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Pyloromyotomy is a surgical procedure done on infants who are suffering from pyloric stenosis. Pyloric stenosis occurs when the muscle surrounding the lower opening of the stomach gets too large and constricts the opening. This opening is known as the pylorus, and constriction of the opening can prevent the contents of the stomach from passing into the small intestine.
Pyloric stenosis is most often diagnosed in infants who are three to five months old. It seems to be more common in males than females. The cause is unknown, but it may be inherited from a parent who suffered from the disorder. Symptoms of pyloric stenosis are forceful vomiting, dehydration, and constant hunger. These symptoms should not be ignored, as this disorder can be very serious.
A physician will need a history of vomiting and other symptoms to aid in making the diagnosis. Upon physical examination of the infant, the physician may feel the enlarged muscle at the base of the stomach. It will feel like a small knot in the abdomen. If pyloric stenosis is detected, a pyloromyotomy is usually recommended.
Prior to scheduling the pyloromyotomy surgery, the physician may schedule the infant for an ultrasound exam to get a view of the stomach. X-rays may also be taken in which the infant will need to drink a contrast dye that will show the blockage at the base of the stomach. Sometimes, contractions of the abdomen are visible as the stomach tries to push food out into the small intestine. Once the diagnosis is confirmed, the surgery is usually scheduled quickly afterward.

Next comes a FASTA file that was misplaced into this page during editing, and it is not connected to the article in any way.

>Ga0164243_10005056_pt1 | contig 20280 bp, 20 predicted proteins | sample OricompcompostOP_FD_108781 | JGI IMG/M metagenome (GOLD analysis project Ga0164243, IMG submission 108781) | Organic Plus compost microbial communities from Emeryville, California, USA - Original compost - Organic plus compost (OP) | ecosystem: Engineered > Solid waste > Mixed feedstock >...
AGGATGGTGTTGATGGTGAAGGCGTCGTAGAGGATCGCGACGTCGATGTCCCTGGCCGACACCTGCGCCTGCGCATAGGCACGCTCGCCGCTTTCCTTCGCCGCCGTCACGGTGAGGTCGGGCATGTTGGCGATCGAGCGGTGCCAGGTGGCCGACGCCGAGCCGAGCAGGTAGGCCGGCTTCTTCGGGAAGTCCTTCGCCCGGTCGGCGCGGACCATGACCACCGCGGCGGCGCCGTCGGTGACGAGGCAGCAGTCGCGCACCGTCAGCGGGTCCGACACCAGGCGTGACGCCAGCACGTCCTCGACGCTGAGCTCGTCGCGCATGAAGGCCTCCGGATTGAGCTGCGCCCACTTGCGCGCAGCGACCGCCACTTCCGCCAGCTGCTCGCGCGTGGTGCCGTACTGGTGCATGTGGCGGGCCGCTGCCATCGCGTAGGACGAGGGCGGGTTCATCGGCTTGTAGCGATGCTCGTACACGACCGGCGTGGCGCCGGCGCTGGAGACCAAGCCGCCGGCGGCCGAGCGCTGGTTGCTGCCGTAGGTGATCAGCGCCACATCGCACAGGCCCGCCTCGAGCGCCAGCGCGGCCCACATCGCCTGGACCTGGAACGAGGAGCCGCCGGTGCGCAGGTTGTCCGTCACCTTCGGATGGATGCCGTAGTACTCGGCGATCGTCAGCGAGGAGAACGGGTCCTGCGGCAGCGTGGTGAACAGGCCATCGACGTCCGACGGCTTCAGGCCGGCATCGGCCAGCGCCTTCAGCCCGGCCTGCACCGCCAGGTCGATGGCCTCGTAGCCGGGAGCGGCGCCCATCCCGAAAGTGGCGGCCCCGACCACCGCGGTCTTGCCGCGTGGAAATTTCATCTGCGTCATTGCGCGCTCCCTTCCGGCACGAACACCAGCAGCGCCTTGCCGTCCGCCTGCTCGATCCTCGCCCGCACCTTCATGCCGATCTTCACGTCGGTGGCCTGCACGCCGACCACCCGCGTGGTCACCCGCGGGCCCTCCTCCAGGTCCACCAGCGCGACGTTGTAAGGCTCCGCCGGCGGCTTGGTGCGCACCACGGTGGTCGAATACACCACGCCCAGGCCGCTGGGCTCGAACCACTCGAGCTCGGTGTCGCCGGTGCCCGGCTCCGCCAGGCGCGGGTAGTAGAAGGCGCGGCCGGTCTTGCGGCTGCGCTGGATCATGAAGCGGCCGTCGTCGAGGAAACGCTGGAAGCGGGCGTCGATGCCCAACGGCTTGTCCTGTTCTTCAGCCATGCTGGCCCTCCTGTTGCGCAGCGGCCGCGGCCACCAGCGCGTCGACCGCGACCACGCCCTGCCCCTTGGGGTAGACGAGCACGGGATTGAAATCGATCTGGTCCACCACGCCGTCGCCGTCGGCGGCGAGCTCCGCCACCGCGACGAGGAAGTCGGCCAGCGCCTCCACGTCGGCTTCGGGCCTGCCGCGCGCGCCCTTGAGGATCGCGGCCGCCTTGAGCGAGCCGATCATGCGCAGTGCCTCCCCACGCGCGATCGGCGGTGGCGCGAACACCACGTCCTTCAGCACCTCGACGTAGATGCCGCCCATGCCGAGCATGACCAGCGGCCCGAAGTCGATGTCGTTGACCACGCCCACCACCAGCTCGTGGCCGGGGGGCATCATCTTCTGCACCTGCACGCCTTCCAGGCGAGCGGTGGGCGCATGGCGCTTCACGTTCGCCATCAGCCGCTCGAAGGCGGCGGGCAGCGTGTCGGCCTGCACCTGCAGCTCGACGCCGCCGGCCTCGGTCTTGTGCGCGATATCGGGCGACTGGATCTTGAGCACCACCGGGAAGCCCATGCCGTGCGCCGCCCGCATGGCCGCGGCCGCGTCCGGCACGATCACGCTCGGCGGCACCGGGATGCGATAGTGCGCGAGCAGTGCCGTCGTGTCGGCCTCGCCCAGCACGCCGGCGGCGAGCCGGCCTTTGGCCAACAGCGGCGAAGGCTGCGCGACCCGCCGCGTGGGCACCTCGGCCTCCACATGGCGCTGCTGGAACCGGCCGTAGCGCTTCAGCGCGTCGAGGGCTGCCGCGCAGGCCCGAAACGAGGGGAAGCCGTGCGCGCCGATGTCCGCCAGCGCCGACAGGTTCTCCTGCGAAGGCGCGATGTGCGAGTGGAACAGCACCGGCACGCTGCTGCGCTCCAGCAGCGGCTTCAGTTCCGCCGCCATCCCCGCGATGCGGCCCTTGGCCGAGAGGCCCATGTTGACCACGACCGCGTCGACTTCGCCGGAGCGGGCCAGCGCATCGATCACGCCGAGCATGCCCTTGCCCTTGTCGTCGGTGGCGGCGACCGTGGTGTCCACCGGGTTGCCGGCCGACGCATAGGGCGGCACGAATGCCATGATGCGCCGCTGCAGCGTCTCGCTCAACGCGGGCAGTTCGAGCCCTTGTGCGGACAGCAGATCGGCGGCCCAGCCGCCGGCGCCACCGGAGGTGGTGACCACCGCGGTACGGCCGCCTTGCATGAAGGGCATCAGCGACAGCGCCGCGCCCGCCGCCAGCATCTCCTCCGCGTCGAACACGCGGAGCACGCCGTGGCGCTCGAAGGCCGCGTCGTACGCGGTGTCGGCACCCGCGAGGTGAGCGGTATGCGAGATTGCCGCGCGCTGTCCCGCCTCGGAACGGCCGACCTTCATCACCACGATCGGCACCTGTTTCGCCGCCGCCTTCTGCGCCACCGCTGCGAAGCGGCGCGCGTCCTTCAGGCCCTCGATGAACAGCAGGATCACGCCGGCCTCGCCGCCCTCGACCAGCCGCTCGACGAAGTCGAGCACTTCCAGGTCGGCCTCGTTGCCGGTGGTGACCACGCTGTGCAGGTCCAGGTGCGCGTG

To prepare the infant for surgery, fluids must first be given intravenously to correct for any dehydration that has occurred. The pyloromyotomy procedure is done while the infant is under general anesthesia. It can be done as an open surgery or as a laparoscopic procedure.
For the open procedure, a small incision is made in the abdomen. The surgeon locates the base of the stomach and makes one cut in the muscle surrounding the pylorus. This opens the muscle and allows the opening at the base of the stomach to expand so that food can pass through to the small intestine.
Laparoscopic pyloromyotomy is more common, and involves the insertion of a camera and surgical instruments through three or four small incisions in the abdomen. As in an open procedure, a cut is made in the muscle surrounding the pylorus to expand the opening of the stomach. Recovery from the laparoscopic procedure should be shorter because the incisions are smaller.
Small amounts of food can be given to the infant several hours after surgery. There may be some vomiting after surgery, but this should stop within a day. If the parent notices that the symptoms continue for several days or that there are signs of infection, a physician should be consulted immediately.
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